When there's an alternative voltage, why does the voltmeter measures rms value instead of the value at that specific time?
If you are measuring a 10Khz signal, what value would you read ? What value would be useful to you ? It would be constantly changing. What good is a constantly changing value on an LCD display especially if its changing so fast. A 10Khz signal has a period of 100 microseconds, so depending on the number of sample points taken, you are looking values changing much less than 100uS. This all assumes that the meter is even capable of sampling so fast.
A light bulb connected turns on and off at 50Hz to 60Hz depending on your region. Do you see if turn on and off ? You don't because our eyes can't detect that change - our eyes are too slow. 60Hz has a period of 16.67ms. Now imagine its changing less than 100uS.
RMS is a fixed value. Regardless of the constant changing values, the RMS value will be fixed for that particular peak or peak to peak voltage.
If you require to see the signal, then a oscilloscope would be better suited.
See comments for corrections about flicker and detectable flicker frequencies for eyes
I'm assuming that you are asking about an old-fashioned moving-coil meter.
These meters measure AVERAGE value, not RMS. An AC meter is calibrated to read RMS voltage with a sinusoidal waveform.
These meters can indicate the exact voltage at some particular point in time IF the waveform is changing so slowly that the meter needle can follow the waveform. This is possible at frequencies significantly less than 1 Hz.
At higher frequencies, the mechanical inertia of the meter movement acts like a low-pass filter and the needle indicates the average value of the input.
There are a variety of properties which tend to be related to RMS voltage. For example, the amount of heat generated by a resistor which is fed by an AC voltage source will be equal to ...
the average of (voltage times current), which will in turn be equal to...
the average of (voltage squared divided by resistance), which will in turn be equal to...
the square of (square root of the average of (voltage squared)) divided by resistance, i.e.
the square of the RMS voltage, divided by the resistance.
Note that while higher quality meters will actually compute the RMS voltage, lower quality meters will actually measure something else (e.g. the peak voltage or the time-averaged rectified voltage) and multiply it by scaling factor. For example, since the RMS voltage of a sine wave will be proportional to its peak voltage divided by sqrt(2), a meter that measures peak voltage would scale its readings by a factor of about 0.707. Since average rectified voltage is about (2/pi) times peak voltage, a meter that measured average rectified voltage would scale by 1.11. Such measurement techniques will work fine when measuring sinusoidal waveforms, but will yield inaccurate results when measuring anything else.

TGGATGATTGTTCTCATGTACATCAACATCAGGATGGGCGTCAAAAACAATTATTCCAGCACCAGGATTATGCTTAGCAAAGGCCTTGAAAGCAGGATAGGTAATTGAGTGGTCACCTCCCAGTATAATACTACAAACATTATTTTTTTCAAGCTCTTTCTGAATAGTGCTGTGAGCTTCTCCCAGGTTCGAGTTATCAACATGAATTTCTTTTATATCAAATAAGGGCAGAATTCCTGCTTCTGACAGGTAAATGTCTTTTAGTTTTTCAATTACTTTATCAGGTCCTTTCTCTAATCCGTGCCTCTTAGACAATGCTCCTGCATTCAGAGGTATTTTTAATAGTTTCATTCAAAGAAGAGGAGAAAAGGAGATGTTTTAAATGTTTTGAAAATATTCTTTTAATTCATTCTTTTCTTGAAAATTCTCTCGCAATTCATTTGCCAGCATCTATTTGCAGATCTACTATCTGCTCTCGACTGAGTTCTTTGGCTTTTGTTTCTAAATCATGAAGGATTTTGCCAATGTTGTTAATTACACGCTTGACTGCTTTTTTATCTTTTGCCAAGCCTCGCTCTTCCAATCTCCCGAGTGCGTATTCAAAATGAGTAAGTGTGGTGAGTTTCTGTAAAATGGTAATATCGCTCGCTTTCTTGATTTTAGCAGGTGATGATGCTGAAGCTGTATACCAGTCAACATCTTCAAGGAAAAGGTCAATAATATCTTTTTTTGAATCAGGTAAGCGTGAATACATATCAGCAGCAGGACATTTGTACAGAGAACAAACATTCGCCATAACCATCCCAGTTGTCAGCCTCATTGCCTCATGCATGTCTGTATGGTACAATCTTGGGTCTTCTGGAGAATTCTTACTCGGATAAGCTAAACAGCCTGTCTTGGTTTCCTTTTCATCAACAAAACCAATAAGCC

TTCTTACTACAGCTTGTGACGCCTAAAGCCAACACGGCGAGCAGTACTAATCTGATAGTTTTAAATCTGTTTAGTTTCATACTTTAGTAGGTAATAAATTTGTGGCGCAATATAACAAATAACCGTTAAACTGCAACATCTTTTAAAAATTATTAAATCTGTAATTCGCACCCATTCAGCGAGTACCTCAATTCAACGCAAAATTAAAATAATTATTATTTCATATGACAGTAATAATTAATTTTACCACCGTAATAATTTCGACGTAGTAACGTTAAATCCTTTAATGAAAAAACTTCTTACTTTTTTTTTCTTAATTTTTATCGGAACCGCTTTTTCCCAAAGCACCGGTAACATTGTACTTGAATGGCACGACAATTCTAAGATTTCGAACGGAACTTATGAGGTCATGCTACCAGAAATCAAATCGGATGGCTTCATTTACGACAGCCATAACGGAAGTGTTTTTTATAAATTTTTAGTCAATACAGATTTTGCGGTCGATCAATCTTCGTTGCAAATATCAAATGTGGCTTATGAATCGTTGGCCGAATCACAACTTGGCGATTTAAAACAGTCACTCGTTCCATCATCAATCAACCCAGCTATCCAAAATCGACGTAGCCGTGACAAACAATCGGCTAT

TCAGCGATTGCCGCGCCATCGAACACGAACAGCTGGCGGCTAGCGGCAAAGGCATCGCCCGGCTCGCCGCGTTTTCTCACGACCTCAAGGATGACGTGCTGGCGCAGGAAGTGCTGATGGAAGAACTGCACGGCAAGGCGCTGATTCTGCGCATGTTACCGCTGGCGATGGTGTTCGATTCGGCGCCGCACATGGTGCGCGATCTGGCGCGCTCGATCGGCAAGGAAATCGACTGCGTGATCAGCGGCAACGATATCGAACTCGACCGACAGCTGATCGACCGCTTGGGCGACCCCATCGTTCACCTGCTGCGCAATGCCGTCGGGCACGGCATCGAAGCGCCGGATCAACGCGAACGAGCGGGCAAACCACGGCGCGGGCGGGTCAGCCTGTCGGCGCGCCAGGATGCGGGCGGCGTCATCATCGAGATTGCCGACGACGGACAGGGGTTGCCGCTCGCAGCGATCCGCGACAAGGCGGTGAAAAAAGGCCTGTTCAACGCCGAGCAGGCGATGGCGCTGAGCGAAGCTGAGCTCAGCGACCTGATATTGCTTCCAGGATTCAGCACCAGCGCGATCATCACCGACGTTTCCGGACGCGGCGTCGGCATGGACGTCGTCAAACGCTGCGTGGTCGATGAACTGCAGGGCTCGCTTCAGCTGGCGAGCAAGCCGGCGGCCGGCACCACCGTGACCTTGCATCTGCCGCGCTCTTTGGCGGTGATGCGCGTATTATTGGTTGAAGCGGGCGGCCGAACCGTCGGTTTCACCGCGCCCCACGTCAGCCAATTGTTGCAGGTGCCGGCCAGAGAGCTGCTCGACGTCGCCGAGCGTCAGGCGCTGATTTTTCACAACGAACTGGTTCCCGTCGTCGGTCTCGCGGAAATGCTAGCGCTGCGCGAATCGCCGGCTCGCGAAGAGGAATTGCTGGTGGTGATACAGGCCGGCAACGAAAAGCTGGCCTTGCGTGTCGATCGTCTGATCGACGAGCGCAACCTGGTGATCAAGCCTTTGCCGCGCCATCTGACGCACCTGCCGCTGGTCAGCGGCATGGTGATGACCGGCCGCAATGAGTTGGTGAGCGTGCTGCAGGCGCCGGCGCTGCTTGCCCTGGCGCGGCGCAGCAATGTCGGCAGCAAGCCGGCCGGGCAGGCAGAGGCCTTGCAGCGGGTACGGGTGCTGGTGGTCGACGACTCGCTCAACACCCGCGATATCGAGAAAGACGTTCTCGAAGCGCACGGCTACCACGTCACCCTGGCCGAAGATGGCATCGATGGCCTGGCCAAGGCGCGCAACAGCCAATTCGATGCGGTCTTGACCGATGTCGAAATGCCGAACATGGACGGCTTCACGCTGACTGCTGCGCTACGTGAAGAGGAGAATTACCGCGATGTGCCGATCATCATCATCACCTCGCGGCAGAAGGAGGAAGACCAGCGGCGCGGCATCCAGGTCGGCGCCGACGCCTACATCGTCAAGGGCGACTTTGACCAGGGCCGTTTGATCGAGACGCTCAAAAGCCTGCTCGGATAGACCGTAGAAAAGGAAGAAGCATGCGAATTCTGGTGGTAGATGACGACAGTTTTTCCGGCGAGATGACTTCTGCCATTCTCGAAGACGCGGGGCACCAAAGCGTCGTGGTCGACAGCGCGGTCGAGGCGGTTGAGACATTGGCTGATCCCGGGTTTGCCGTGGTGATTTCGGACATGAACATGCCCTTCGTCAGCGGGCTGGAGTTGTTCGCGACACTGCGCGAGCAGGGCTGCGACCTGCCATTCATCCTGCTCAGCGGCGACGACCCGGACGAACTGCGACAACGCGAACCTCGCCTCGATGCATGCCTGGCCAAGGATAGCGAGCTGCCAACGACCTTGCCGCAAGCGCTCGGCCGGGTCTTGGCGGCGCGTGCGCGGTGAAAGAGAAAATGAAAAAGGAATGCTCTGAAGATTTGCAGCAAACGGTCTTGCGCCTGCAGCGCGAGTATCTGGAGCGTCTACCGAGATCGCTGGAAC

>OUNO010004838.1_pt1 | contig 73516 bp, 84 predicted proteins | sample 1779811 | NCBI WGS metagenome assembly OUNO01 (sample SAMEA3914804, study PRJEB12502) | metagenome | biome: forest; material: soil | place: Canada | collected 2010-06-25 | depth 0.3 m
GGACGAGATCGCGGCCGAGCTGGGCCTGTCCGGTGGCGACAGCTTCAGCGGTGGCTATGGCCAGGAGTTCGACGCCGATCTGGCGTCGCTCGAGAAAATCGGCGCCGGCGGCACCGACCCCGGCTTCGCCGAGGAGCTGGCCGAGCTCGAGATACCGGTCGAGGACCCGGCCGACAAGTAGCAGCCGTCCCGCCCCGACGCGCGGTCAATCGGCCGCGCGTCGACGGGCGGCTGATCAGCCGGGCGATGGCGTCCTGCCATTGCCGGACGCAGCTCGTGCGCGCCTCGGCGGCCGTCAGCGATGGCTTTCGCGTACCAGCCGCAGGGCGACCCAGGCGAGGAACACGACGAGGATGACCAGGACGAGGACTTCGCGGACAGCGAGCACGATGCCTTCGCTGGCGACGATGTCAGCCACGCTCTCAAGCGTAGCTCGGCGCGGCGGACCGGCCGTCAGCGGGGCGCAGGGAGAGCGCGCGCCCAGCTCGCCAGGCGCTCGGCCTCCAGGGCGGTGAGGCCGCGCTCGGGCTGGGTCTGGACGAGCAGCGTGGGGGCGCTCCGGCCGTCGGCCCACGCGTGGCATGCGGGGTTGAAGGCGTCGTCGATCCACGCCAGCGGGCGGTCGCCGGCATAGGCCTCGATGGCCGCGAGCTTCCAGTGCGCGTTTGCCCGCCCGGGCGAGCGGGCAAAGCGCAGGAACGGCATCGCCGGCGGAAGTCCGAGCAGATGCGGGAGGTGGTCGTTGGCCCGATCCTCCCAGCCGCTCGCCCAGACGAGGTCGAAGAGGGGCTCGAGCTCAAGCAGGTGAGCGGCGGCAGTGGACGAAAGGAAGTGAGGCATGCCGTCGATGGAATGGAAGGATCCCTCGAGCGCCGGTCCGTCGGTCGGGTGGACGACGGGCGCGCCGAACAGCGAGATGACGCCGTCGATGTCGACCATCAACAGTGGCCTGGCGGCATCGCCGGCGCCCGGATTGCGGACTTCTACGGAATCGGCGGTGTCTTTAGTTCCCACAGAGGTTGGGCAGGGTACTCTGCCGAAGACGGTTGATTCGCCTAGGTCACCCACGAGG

When measuring AC voltages or currents, the value displayed is calculated ('integrated') over some time, this is not an instantaneous measure (contrary to, for example, an oscilloscope)
The indicated measurement is not always the true RMS value, only instruments made for "true RMS" can measure the RMS value of any waveform, simpler ones gives a correct measurement only for sine waves.
The interest of RMS over peak or average measurements is that it indicates the energy, or power, of the signal.
Normal AC power goes through one full cycle (from 0 volts to maximum positive voltages, back to 0, then to max negative, and finally back to zero) 50 or 60 times a second. A normal meter can't read and display voltages fast enough to follow the instantaneous voltage - and if the meter could, our eyes wouldn't be able to make any sense of the result.
The RMS voltage is the effective voltage of that continuously varying voltage, so it the value that is most often of interest to us.